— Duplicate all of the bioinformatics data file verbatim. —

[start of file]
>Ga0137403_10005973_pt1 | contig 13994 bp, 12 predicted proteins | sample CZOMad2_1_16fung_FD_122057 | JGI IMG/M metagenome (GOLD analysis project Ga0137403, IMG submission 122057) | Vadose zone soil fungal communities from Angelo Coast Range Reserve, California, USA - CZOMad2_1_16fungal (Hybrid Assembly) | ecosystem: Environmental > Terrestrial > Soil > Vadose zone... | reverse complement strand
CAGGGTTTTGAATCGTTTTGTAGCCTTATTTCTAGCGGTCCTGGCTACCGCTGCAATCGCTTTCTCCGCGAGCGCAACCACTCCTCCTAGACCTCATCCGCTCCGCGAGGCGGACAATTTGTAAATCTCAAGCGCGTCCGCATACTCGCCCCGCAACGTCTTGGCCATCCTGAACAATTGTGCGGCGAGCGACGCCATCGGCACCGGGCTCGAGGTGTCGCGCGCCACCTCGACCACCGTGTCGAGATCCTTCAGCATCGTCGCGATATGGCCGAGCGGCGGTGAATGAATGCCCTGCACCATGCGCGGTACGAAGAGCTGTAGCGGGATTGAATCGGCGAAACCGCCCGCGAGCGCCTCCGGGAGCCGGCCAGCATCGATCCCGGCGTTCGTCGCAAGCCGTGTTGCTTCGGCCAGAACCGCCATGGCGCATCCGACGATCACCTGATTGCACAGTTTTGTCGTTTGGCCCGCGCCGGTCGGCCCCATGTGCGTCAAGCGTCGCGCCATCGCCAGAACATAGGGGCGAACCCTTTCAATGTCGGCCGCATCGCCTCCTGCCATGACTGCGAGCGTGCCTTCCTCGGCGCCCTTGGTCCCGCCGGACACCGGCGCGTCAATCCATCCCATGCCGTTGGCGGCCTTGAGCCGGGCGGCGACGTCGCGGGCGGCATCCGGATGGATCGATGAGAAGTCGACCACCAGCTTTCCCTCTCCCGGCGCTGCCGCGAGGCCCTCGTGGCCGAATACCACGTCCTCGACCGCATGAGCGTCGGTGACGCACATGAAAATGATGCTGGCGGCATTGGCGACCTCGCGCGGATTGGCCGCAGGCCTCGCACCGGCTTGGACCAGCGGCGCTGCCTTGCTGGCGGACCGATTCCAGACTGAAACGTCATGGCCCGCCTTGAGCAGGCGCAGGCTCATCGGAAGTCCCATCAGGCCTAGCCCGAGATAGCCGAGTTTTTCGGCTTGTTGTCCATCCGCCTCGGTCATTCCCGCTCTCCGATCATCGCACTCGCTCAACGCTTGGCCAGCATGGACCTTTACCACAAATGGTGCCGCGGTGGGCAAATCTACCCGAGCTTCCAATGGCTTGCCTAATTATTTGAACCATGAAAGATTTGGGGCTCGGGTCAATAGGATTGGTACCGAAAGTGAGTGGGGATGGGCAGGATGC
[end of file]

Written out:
>Ga0137403_10005973_pt1 | contig 13994 bp, 12 predicted proteins | sample CZOMad2_1_16fung_FD_122057 | JGI IMG/M metagenome (GOLD analysis project Ga0137403, IMG submission 122057) | Vadose zone soil fungal communities from Angelo Coast Range Reserve, California, USA - CZOMad2_1_16fungal (Hybrid Assembly) | ecosystem: Environmental > Terrestrial > Soil > Vadose zone... | reverse complement strand
CAGGGTTTTGAATCGTTTTGTAGCCTTATTTCTAGCGGTCCTGGCTACCGCTGCAATCGCTTTCTCCGCGAGCGCAACCACTCCTCCTAGACCTCATCCGCTCCGCGAGGCGGACAATTTGTAAATCTCAAGCGCGTCCGCATACTCGCCCCGCAACGTCTTGGCCATCCTGAACAATTGTGCGGCGAGCGACGCCATCGGCACCGGGCTCGAGGTGTCGCGCGCCACCTCGACCACCGTGTCGAGATCCTTCAGCATCGTCGCGATATGGCCGAGCGGCGGTGAATGAATGCCCTGCACCATGCGCGGTACGAAGAGCTGTAGCGGGATTGAATCGGCGAAACCGCCCGCGAGCGCCTCCGGGAGCCGGCCAGCATCGATCCCGGCGTTCGTCGCAAGCCGTGTTGCTTCGGCCAGAACCGCCATGGCGCATCCGACGATCACCTGATTGCACAGTTTTGTCGTTTGGCCCGCGCCGGTCGGCCCCATGTGCGTCAAGCGTCGCGCCATCGCCAGAACATAGGGGCGAACCCTTTCAATGTCGGCCGCATCGCCTCCTGCCATGACTGCGAGCGTGCCTTCCTCGGCGCCCTTGGTCCCGCCGGACACCGGCGCGTCAATCCATCCCATGCCGTTGGCGGCCTTGAGCCGGGCGGCGACGTCGCGGGCGGCATCCGGATGGATCGATGAGAAGTCGACCACCAGCTTTCCCTCTCCCGGCGCTGCCGCGAGGCCCTCGTGGCCGAATACCACGTCCTCGACCGCATGAGCGTCGGTGACGCACATGAAAATGATGCTGGCGGCATTGGCGACCTCGCGCGGATTGGCCGCAGGCCTCGCACCGGCTTGGACCAGCGGCGCTGCCTTGCTGGCGGACCGATTCCAGACTGAAACGTCATGGCCCGCCTTGAGCAGGCGCAGGCTCATCGGAAGTCCCATCAGGCCTAGCCCGAGATAGCCGAGTTTTTCGGCTTGTTGTCCATCCGCCTCGGTCATTCCCGCTCTCCGATCATCGCACTCGCTCAACGCTTGGCCAGCATGGACCTTTACCACAAATGGTGCCGCGGTGGGCAAATCTACCCGAGCTTCCAATGGCTTGCCTAATTATTTGAACCATGAAAGATTTGGGGCTCGGGTCAATAGGATTGGTACCGAAAGTGAGTGGGGATGGGCAGGATGC